Wednesday, August 20, 2008

Movie Log: Big Dreams, Little Tokyo

Big Dreams, Little Tokyo is set in San Jose, but the movie itself won't tell you that -- and Netflix is confused enough to think that it's set in real Tokyo.

Boyd Wilson (writer/director Dave Boyle) is a young businessman, CEO of a large array of Japanese language-related businesses (translation services, publisher of his how-to-learn-English book, and so on), and seemingly obsessed with Japanese-ness. One character accuses him of wanting to be Japanese, but that doesn't seem to be what he really wants: he has clearly internalized the idea of the Japanese salaryman, and is trying to be one in a different land. His main activity is going up to people who look Japanese and asking if they need English lessons -- this is not nearly as successful as it might be, seeing that he is in Northern California.

His roommate, the half-Japanese Jerome (Jayson Watabe), is on an equally Quixotic journey: he wants to be a sumo wrestler. So Jerome spends his time eating obsessively, and Boyd tries to sell his book or teaching services to everyone he sees. But one day, after a heart-attack scare at a Japanese restaurant, Jerome is rushed to the hospital and Boyd meets and immediately falls for the Japanese-American nurse Mai (Rachel Morihiro).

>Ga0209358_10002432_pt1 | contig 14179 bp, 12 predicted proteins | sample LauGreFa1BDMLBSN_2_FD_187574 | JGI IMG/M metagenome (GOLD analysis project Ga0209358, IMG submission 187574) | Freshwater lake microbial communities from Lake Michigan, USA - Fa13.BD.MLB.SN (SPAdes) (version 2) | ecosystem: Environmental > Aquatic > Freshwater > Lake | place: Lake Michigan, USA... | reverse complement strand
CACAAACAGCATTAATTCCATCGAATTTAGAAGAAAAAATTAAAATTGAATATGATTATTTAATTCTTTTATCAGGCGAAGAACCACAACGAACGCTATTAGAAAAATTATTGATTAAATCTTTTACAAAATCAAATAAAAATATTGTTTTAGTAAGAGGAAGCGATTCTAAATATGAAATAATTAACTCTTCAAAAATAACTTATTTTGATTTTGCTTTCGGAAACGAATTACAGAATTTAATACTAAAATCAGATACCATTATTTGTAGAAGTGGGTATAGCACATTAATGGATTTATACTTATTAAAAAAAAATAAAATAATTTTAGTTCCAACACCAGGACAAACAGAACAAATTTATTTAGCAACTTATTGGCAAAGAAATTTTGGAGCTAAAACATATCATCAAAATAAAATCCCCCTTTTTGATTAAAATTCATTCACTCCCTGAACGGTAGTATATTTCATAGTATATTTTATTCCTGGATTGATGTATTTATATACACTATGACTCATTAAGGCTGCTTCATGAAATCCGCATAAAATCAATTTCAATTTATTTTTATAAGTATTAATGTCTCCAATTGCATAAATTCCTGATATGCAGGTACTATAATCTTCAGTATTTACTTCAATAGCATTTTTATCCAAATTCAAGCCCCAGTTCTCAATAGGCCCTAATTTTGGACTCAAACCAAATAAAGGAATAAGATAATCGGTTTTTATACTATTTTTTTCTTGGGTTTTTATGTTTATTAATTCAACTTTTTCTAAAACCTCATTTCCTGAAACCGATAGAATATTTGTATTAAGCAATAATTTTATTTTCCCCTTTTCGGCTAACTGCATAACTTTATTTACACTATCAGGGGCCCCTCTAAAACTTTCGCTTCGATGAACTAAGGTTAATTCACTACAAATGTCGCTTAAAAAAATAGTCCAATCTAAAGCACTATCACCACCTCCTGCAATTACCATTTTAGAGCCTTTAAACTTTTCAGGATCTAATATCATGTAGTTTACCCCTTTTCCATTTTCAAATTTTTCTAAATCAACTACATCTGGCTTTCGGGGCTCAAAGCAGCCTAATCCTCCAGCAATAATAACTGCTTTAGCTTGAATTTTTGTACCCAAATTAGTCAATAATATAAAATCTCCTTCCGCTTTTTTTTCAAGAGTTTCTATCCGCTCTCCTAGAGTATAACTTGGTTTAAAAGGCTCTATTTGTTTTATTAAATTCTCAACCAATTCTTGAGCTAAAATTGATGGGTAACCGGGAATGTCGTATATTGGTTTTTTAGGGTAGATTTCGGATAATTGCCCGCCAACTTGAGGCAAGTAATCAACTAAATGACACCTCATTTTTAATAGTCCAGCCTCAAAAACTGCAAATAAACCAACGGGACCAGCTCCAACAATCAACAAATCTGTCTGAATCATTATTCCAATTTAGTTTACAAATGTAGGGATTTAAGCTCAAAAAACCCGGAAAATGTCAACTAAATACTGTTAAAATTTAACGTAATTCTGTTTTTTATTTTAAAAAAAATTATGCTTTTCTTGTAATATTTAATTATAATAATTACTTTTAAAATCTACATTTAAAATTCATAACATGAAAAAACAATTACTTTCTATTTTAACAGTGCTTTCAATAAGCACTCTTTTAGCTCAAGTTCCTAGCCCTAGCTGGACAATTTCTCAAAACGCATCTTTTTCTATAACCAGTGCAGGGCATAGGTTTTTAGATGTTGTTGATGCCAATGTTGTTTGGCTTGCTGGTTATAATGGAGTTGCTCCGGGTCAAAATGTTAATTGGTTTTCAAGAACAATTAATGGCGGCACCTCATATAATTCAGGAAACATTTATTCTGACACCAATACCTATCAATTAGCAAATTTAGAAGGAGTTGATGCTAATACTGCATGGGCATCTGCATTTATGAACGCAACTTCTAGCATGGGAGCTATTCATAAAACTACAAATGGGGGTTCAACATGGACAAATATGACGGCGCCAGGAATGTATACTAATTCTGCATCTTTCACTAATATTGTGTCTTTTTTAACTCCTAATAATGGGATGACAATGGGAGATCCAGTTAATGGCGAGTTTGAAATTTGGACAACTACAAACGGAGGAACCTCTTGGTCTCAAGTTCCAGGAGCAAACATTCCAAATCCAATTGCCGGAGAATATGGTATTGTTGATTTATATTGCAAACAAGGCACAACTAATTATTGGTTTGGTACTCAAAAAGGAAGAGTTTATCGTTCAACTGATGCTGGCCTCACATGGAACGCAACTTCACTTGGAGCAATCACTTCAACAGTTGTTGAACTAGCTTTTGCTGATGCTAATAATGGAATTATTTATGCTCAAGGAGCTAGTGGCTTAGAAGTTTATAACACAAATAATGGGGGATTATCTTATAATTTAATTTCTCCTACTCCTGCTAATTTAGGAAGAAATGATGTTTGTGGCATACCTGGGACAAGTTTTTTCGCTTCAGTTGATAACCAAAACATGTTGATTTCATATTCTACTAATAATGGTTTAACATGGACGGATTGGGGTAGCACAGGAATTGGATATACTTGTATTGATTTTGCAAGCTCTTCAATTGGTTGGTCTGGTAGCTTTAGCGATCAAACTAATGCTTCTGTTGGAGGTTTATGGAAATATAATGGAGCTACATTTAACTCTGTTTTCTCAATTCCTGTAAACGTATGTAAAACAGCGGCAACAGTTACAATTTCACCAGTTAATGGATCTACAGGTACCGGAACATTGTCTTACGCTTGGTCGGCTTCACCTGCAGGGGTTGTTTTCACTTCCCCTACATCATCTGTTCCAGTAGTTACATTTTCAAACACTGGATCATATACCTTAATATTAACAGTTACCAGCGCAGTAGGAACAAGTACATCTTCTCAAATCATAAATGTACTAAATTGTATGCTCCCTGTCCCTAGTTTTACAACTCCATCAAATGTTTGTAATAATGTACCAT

Their romance is mostly subtext; Boyd doesn't ask her on dates, but does ask her if she wants more language lessons (which she is paying for). Their relationship is cute and underplayed, and within the realm of naturalistic -- for a quirky independent movie, if not for real life.

Big Dreams is mostly about Boyd, and it takes him seriously -- so the viewer has to also be able to take him seriously. It's a film for those of us who like small comedies about people finding their place in the world, and for those people worried that they're too obsessed with Japanese things. It's not a great movie, but it holds its own, and it's well worth watching.

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